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Assessing patent quality though the success rates of nullity suits
23 March 2017
4iP Council presents summary of work by Prof. Dr. Christoph Ann, LL.M (Technical University of Munich)
This article by Prof. Dr. Christoph Ann, LL.M (Technical University of Munich) summarisies his work assessing patent quality though the success rates of nullity suits.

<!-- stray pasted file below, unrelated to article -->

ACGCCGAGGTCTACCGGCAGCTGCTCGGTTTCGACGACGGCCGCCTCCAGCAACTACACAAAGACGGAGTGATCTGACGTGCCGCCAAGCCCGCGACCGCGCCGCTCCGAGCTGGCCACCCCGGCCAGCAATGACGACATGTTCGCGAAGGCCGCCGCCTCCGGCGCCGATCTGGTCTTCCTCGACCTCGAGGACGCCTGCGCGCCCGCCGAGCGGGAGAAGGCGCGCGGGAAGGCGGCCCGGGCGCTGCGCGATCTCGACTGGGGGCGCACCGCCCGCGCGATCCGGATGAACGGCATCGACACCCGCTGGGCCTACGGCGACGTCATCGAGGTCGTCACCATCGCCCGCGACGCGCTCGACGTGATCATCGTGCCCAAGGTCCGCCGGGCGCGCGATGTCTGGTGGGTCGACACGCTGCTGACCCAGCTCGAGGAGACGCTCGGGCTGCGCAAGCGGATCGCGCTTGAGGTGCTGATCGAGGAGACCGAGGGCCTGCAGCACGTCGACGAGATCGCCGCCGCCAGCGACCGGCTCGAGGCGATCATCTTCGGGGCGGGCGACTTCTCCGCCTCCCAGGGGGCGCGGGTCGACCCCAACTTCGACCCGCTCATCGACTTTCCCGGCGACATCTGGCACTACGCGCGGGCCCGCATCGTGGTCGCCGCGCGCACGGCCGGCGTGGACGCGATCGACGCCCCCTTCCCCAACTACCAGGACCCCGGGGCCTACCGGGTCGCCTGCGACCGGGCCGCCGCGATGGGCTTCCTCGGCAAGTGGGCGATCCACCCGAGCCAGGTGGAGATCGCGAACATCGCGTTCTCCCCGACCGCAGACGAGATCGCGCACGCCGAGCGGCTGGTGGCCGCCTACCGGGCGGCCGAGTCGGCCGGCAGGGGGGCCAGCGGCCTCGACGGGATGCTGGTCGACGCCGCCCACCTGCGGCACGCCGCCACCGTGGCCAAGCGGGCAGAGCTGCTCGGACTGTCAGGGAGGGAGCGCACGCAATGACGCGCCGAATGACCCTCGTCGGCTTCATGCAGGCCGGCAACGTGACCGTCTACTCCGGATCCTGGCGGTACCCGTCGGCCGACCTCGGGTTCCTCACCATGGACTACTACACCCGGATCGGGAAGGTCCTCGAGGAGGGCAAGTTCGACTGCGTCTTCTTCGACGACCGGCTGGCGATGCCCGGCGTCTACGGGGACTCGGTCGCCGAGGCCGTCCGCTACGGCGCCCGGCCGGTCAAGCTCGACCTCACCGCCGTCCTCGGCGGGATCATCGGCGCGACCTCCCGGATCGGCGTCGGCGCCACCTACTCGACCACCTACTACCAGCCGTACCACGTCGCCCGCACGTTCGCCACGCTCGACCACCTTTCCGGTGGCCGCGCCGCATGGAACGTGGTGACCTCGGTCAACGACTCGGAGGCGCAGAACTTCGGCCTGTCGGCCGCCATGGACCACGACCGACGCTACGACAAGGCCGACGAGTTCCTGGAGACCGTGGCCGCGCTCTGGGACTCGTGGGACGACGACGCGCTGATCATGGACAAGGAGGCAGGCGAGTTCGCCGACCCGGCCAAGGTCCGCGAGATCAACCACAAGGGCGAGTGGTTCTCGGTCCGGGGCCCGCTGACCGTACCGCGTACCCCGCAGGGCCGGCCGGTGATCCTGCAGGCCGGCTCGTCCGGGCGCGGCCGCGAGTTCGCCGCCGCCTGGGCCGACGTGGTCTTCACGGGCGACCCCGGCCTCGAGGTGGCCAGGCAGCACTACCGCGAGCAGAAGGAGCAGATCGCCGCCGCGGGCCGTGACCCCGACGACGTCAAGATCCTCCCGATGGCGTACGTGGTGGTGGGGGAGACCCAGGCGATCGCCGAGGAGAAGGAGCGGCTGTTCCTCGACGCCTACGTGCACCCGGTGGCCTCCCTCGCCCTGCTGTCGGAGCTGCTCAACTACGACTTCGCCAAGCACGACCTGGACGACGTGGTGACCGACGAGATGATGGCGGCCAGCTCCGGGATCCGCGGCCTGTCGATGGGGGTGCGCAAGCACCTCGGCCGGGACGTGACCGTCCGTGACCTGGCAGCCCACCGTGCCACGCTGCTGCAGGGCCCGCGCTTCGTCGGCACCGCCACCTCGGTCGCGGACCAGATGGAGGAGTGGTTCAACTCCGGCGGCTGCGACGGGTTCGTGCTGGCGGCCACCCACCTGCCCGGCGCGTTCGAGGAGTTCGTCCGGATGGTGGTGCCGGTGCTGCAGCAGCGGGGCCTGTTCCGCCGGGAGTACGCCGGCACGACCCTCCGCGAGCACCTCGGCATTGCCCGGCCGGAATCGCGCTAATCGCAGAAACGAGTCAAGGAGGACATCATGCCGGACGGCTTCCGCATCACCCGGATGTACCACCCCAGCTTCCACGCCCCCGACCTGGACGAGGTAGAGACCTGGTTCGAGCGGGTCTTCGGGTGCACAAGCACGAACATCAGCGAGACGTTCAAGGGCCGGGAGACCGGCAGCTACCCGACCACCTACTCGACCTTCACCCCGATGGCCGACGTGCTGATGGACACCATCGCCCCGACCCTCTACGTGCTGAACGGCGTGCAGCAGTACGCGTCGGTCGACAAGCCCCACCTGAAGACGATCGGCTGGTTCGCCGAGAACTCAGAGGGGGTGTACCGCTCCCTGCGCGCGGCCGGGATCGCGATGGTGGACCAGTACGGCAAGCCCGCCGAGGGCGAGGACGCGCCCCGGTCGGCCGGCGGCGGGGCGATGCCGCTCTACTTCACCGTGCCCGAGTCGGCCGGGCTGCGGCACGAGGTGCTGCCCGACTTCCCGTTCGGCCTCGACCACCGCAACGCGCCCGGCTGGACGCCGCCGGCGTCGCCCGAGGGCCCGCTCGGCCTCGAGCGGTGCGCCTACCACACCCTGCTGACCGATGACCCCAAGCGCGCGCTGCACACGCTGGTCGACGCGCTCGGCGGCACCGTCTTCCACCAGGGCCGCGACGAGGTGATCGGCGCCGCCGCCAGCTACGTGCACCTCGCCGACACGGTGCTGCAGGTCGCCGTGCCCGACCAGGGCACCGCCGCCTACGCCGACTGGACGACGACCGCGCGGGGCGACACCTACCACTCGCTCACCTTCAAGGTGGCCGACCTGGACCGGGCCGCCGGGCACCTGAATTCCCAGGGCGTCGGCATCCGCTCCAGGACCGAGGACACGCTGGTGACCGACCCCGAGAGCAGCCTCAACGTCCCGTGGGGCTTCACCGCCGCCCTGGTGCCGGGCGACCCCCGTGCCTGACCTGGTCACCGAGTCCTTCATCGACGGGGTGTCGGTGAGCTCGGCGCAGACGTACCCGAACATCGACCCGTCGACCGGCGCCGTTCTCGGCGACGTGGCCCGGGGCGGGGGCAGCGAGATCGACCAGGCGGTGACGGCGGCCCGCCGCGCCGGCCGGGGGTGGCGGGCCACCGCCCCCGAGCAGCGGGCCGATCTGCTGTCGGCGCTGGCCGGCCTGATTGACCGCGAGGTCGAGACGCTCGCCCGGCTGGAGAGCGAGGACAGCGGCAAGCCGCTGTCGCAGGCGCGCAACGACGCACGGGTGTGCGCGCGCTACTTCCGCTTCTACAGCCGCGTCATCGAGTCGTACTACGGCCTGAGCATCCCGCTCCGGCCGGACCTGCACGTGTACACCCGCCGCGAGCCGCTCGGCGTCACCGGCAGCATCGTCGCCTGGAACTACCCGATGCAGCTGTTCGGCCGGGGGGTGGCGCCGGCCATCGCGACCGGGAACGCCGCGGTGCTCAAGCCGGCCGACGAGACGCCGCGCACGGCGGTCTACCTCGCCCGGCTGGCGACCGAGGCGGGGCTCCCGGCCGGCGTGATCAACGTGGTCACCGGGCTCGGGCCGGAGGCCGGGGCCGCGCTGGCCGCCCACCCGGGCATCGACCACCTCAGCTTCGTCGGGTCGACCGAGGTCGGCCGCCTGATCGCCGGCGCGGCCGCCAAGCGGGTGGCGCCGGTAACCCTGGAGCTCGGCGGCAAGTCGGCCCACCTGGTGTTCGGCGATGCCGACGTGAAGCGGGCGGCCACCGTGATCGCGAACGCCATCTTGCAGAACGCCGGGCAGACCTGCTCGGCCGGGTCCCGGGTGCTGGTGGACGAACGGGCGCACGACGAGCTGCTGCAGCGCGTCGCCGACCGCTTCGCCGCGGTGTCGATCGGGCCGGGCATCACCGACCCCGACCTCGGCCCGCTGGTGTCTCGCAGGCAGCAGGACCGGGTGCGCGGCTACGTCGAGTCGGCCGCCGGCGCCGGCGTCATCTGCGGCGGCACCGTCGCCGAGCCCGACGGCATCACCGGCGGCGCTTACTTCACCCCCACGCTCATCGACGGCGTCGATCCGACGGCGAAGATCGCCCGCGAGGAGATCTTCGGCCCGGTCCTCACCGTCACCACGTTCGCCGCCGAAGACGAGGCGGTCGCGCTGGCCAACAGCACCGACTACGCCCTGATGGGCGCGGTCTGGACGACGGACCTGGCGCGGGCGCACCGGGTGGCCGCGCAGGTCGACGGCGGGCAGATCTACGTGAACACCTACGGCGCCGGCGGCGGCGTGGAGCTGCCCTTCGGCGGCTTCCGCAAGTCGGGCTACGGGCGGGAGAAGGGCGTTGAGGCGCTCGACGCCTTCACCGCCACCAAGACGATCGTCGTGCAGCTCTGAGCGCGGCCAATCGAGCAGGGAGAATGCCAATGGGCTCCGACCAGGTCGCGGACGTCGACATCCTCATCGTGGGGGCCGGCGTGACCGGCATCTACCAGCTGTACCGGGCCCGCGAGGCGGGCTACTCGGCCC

Germany is one of Europe’s most important patent centres: as regards patent grants and also as regards patent infringements. This may be why the German patent scene in the last two years has been looking at the success rates of nullity suits filed with the German Federal Patent Court (BPatG) – under two different aspects: In 2014, a first legal article concentrated on the problem of lack of legal certainty for patent holders and on investment risks posed by the seemingly boundless possibilities for challenging patents in nullity proceedings. The article calls for these risks to be addressed more carefully, not to the least in view of Art 14 German Grundgesetz (GG), which safeguards the right to property. Another article from the same year, motivated more along the lines of innovation theory, took success rates as a reason to fundamentally criticise patents under the provocative title “Why most patents are invalid”. This article scrutinised both, individual points within the criticism, as well as allegedly far-reaching conclusions regarding patents at large. According to industry reports, these conclusions have been affecting patent value, and they also may pose a threat to the system as such – unjustly so, as this article shows.